The poster child for losing weight since the misguided lowfat dogma of the 1950’s took hold and escorted Westerners down a path to even greater weight and health challenges, cottage cheese is typically served with sliced fruit on top as an ultra low calorie meal.

While certainly a nutritious, traditional food (Little Miss Muffet was probably eating something similar while sitting on her tuffet), cottage cheese in the modern sense has, for the most part, seriously lost its way.

Supermarket and even organic healthfood store cottage cheeses are highly processed, lowfat concoctions that are more likely to trigger binge eating than satisfy and proactively assist with sustainable weight loss goals.

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Top 10 House Plants for Clean Indoor Air

by Sarah TheHealthyHomeEconomist

house plants for clean indoor air

Research by NASA on the air-filtering effect of house plants concluded as early as 1989 that they are a powerful means to remedy indoor air pollution.

The first list of the best house plants for this purpose was compiled as part of the NASA Clean Air Study. It researched simple, sustainable ways to clean air on space stations. Under NASA’s controlled conditions, certain house plants were found to remove as much as 87 percent of indoor air pollutants within 24 hours.

The air cleaning capability of plants maintained within a closed living environment goes far and beyond simple removal of carbon dioxide (which humans and animals exhale) and replacing it with clean oxygen. House plants also have the remarkable ability to remove toxins such as benzene, formaldehyde and trichloroethylene from the air, which can be a particular health hazard for those living or working in newly built residential homes, apartments, and commercial office space.

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Maple Syrup Truths Revealed: Time to Switch Brands?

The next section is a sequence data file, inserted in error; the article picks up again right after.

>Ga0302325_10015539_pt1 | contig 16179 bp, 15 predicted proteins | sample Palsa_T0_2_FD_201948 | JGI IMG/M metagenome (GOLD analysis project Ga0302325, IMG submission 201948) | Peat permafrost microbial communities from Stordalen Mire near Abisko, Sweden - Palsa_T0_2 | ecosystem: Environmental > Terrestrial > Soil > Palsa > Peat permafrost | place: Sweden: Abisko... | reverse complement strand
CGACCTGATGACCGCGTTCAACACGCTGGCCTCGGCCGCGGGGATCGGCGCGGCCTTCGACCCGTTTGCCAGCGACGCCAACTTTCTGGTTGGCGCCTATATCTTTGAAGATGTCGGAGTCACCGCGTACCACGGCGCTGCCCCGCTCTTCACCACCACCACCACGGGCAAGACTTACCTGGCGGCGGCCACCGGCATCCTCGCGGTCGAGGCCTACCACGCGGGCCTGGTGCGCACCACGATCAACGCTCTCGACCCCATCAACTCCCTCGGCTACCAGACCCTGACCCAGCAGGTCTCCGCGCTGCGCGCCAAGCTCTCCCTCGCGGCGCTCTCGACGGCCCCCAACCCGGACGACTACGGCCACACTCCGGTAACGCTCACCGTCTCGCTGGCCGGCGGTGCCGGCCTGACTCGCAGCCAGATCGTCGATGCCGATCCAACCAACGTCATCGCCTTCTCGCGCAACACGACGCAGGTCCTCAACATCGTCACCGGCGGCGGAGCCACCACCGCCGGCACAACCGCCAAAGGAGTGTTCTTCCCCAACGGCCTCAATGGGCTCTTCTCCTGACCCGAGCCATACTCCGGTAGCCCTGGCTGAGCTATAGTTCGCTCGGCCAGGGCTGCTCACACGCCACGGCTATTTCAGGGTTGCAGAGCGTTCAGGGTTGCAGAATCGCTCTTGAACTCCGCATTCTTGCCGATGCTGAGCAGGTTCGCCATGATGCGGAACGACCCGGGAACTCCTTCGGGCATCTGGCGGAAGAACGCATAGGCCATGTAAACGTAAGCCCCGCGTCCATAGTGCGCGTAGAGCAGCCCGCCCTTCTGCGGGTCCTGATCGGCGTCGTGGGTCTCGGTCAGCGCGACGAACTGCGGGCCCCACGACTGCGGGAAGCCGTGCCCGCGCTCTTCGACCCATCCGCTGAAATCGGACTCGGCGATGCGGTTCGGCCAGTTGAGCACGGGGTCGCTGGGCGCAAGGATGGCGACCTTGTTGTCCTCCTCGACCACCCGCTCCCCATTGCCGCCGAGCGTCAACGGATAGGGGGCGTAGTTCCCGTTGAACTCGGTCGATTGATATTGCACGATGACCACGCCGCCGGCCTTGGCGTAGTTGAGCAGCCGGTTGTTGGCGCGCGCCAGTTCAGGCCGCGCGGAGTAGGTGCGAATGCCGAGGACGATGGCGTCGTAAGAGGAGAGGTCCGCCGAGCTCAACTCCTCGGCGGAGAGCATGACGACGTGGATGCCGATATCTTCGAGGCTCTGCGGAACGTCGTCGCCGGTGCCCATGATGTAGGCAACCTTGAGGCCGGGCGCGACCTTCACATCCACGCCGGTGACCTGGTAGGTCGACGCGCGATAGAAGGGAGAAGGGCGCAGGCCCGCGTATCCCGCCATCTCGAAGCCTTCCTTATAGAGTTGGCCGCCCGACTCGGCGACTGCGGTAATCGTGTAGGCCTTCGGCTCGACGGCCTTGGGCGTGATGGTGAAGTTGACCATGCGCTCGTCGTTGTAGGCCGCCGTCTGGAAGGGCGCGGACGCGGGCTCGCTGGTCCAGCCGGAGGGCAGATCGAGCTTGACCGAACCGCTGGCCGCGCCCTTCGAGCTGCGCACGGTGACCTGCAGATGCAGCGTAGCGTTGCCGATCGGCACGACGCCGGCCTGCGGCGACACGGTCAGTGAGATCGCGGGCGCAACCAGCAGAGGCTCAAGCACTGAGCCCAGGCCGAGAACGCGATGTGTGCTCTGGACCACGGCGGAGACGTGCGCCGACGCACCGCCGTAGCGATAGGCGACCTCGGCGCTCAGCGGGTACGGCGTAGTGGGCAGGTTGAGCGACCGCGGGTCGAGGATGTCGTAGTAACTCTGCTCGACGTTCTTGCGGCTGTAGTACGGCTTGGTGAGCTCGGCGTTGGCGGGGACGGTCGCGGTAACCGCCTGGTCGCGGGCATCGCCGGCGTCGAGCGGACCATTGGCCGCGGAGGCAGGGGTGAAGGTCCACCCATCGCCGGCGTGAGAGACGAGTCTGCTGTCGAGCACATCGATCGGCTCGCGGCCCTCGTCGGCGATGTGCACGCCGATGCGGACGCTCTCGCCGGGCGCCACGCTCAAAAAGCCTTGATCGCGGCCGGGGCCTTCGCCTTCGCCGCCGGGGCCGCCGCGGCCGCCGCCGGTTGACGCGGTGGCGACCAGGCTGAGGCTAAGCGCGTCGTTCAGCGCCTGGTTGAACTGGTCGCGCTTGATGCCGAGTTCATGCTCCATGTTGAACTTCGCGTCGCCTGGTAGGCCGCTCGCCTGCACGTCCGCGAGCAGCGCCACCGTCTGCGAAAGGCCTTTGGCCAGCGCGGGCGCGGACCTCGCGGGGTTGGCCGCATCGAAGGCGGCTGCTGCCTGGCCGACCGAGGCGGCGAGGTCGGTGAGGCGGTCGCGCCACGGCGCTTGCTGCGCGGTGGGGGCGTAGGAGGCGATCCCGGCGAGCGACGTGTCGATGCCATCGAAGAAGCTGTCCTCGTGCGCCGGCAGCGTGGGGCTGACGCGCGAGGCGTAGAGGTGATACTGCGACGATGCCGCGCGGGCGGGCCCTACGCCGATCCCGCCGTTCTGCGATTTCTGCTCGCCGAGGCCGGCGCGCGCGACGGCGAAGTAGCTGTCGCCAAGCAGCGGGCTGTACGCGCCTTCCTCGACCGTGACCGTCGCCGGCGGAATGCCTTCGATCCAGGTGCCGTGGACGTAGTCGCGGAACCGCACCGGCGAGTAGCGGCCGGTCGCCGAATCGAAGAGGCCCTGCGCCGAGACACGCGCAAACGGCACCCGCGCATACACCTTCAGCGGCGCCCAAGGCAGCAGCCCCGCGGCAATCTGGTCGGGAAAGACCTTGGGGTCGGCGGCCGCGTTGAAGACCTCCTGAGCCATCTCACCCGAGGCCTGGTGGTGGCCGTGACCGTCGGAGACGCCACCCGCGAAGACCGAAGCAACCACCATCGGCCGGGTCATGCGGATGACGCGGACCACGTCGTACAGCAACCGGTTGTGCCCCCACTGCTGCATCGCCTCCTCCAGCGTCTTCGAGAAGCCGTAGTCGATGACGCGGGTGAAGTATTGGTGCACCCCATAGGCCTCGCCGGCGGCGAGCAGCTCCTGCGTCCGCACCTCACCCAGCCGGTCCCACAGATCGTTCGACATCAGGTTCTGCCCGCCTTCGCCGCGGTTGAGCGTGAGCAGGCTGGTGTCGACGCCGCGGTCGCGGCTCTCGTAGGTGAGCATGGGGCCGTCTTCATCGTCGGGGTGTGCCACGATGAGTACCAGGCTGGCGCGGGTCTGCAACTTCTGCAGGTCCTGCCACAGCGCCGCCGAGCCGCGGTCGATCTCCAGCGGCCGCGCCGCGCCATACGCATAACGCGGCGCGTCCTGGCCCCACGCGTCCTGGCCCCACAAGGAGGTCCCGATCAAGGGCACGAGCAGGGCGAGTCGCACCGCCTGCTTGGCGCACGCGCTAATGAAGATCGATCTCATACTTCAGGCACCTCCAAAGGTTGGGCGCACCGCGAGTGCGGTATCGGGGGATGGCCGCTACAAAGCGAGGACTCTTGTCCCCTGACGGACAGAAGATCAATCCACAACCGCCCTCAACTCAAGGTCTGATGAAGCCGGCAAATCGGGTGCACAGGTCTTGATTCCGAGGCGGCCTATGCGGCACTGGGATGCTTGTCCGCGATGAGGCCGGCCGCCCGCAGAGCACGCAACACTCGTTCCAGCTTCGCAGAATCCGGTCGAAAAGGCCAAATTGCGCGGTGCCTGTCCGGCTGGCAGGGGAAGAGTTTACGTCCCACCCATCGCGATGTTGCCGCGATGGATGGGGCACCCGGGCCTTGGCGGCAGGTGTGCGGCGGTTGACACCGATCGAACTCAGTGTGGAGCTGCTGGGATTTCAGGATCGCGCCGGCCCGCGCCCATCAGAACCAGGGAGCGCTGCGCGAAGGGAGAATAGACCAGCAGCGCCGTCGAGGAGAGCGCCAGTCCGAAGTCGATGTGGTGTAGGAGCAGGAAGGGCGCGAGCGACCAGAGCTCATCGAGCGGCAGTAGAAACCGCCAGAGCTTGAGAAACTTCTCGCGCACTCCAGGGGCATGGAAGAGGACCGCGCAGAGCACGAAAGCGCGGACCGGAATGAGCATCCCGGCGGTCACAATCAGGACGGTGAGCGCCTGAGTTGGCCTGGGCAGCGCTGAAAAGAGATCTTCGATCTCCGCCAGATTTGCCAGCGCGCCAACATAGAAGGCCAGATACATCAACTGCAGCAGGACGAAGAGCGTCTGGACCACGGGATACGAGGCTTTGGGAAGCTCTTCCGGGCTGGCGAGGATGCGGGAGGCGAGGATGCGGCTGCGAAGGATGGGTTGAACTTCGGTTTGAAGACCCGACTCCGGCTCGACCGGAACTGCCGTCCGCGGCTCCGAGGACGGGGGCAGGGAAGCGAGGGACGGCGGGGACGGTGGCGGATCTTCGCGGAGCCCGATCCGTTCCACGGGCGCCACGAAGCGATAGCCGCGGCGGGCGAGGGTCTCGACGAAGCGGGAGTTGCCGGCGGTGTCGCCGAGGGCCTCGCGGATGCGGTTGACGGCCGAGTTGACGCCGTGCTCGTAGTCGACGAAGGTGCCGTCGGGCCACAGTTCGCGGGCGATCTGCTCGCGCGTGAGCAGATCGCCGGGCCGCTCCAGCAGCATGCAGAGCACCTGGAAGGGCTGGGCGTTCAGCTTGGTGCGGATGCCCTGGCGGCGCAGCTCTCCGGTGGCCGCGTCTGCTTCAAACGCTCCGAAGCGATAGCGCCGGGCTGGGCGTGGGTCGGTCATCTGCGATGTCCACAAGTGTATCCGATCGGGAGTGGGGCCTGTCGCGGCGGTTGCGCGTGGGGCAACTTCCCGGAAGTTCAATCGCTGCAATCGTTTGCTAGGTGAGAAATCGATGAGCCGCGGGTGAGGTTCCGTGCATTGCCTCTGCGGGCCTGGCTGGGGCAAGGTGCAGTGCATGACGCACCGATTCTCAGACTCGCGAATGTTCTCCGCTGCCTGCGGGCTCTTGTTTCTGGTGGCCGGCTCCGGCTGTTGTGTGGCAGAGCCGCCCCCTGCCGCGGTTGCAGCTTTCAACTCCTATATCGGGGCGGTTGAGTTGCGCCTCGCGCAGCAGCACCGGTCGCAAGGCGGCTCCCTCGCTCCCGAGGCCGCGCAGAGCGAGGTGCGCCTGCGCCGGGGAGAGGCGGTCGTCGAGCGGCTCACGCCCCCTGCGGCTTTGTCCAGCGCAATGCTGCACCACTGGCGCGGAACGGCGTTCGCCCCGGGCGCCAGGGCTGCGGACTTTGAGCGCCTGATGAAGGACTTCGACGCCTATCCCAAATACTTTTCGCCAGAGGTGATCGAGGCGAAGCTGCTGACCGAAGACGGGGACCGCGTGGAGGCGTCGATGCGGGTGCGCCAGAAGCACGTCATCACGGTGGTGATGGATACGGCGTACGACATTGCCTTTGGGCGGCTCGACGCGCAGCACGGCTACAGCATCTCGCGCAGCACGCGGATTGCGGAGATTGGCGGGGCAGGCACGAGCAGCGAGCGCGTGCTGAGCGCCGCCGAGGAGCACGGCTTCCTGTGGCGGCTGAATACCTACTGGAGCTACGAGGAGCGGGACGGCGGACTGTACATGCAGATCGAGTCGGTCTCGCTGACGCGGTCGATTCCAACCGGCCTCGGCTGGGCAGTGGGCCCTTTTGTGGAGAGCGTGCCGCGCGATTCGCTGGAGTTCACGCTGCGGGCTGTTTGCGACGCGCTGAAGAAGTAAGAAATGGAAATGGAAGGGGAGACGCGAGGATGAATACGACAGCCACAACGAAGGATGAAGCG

by Sarah TheHealthyHomeEconomist

the truth about maple syrup production methods

Maple syrup is without a doubt one of the best and most traditional sweeteners that is easily available today. Supermarkets, buying clubs and healthfood stores alike typically stock a wide variety of brands with consumers increasingly favoring its simple, whole sweetness over genetically modified (GMO) corn syrup or sugar derived synthetic syrups that can cause an acne breakout or a nasty canker sore nearly as fast as you can finish a stack of pancakes at the local diner.

Maple syrup has consistently played an integral part of the economies of North America. Native Americans originally taught the early European settlers how to tap maple trees and boil down the sap to make this sweetener which comes in a variety of hues, with the darker versions the richest tasting and most mineral loaded.

Since maple syrup is a completely natural product that is derived from trees that are decades old in most cases and rarely if ever sprayed, I’ve always assumed that conventional maple syrup is basically the same as organic. Why pay more for maple syrup that has the organic label which is an expensive certification for producers to procure?

I know many consumers who have made the same mistake.